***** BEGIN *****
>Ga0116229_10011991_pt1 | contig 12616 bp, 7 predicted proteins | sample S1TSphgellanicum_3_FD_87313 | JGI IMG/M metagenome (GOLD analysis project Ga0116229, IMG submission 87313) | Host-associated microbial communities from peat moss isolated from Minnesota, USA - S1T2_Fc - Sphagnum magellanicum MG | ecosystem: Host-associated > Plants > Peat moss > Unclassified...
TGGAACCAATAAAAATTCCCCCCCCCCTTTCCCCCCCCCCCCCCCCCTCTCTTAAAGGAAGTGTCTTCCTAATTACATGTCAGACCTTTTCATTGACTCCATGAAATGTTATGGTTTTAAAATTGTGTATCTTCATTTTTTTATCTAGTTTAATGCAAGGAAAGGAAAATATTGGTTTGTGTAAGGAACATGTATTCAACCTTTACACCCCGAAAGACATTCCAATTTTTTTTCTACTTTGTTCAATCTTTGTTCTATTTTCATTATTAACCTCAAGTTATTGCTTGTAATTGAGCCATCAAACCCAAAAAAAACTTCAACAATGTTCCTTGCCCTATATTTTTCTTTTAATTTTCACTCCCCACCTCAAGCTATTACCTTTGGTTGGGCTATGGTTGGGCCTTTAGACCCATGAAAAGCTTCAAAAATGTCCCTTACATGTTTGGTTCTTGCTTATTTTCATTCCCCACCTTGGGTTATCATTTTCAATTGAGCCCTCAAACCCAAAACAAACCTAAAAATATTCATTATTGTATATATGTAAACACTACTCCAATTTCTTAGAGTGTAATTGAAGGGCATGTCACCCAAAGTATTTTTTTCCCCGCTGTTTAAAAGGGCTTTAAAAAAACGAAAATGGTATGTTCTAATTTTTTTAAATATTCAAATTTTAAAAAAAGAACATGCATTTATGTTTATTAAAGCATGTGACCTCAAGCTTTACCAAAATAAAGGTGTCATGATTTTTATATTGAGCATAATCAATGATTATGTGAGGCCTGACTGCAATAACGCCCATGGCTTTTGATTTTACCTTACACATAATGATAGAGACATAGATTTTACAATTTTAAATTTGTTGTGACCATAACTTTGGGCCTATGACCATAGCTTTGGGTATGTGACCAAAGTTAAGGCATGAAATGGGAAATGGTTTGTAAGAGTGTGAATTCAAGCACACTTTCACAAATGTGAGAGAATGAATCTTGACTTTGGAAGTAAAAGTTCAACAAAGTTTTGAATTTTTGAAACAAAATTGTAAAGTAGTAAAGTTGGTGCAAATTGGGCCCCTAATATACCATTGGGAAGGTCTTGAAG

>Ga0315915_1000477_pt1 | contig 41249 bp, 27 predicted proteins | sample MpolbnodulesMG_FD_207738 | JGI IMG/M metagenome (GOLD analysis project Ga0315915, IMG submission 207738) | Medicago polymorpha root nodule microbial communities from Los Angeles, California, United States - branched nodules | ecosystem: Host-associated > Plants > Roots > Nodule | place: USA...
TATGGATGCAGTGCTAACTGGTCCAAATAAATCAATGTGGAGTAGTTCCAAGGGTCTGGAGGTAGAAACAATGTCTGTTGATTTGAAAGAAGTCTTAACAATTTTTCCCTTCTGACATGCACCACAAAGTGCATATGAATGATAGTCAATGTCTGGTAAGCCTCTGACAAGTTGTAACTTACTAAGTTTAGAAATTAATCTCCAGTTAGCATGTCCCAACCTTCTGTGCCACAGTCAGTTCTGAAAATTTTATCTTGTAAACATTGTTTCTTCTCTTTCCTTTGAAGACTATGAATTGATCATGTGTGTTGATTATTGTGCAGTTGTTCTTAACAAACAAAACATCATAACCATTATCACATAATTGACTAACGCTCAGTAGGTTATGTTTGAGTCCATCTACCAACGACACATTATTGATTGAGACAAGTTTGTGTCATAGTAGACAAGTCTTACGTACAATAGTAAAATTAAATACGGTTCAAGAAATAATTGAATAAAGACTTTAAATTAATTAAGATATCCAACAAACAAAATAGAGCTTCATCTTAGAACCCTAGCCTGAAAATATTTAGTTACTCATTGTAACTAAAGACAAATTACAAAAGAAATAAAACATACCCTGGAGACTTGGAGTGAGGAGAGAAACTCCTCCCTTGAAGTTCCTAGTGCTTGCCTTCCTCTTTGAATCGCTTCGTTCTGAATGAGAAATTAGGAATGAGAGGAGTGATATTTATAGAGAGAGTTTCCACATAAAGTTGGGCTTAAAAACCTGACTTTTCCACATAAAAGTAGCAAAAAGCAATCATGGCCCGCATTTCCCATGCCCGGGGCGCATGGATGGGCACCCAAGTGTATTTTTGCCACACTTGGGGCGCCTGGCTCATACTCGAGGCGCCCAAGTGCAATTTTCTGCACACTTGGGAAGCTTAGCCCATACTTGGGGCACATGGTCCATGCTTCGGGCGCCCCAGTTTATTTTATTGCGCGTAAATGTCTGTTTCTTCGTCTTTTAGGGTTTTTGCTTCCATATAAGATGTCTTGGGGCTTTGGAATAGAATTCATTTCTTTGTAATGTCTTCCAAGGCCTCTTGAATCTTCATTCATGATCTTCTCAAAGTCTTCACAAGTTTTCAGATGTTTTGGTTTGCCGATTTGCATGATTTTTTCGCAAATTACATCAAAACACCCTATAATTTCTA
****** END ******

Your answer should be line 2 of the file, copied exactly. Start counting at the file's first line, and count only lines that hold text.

TGGAACCAATAAAAATTCCCCCCCCCCTTTCCCCCCCCCCCCCCCCCTCTCTTAAAGGAAGTGTCTTCCTAATTACATGTCAGACCTTTTCATTGACTCCATGAAATGTTATGGTTTTAAAATTGTGTATCTTCATTTTTTTATCTAGTTTAATGCAAGGAAAGGAAAATATTGGTTTGTGTAAGGAACATGTATTCAACCTTTACACCCCGAAAGACATTCCAATTTTTTTTCTACTTTGTTCAATCTTTGTTCTATTTTCATTATTAACCTCAAGTTATTGCTTGTAATTGAGCCATCAAACCCAAAAAAAACTTCAACAATGTTCCTTGCCCTATATTTTTCTTTTAATTTTCACTCCCCACCTCAAGCTATTACCTTTGGTTGGGCTATGGTTGGGCCTTTAGACCCATGAAAAGCTTCAAAAATGTCCCTTACATGTTTGGTTCTTGCTTATTTTCATTCCCCACCTTGGGTTATCATTTTCAATTGAGCCCTCAAACCCAAAACAAACCTAAAAATATTCATTATTGTATATATGTAAACACTACTCCAATTTCTTAGAGTGTAATTGAAGGGCATGTCACCCAAAGTATTTTTTTCCCCGCTGTTTAAAAGGGCTTTAAAAAAACGAAAATGGTATGTTCTAATTTTTTTAAATATTCAAATTTTAAAAAAAGAACATGCATTTATGTTTATTAAAGCATGTGACCTCAAGCTTTACCAAAATAAAGGTGTCATGATTTTTATATTGAGCATAATCAATGATTATGTGAGGCCTGACTGCAATAACGCCCATGGCTTTTGATTTTACCTTACACATAATGATAGAGACATAGATTTTACAATTTTAAATTTGTTGTGACCATAACTTTGGGCCTATGACCATAGCTTTGGGTATGTGACCAAAGTTAAGGCATGAAATGGGAAATGGTTTGTAAGAGTGTGAATTCAAGCACACTTTCACAAATGTGAGAGAATGAATCTTGACTTTGGAAGTAAAAGTTCAACAAAGTTTTGAATTTTTGAAACAAAATTGTAAAGTAGTAAAGTTGGTGCAAATTGGGCCCCTAATATACCATTGGGAAGGTCTTGAAG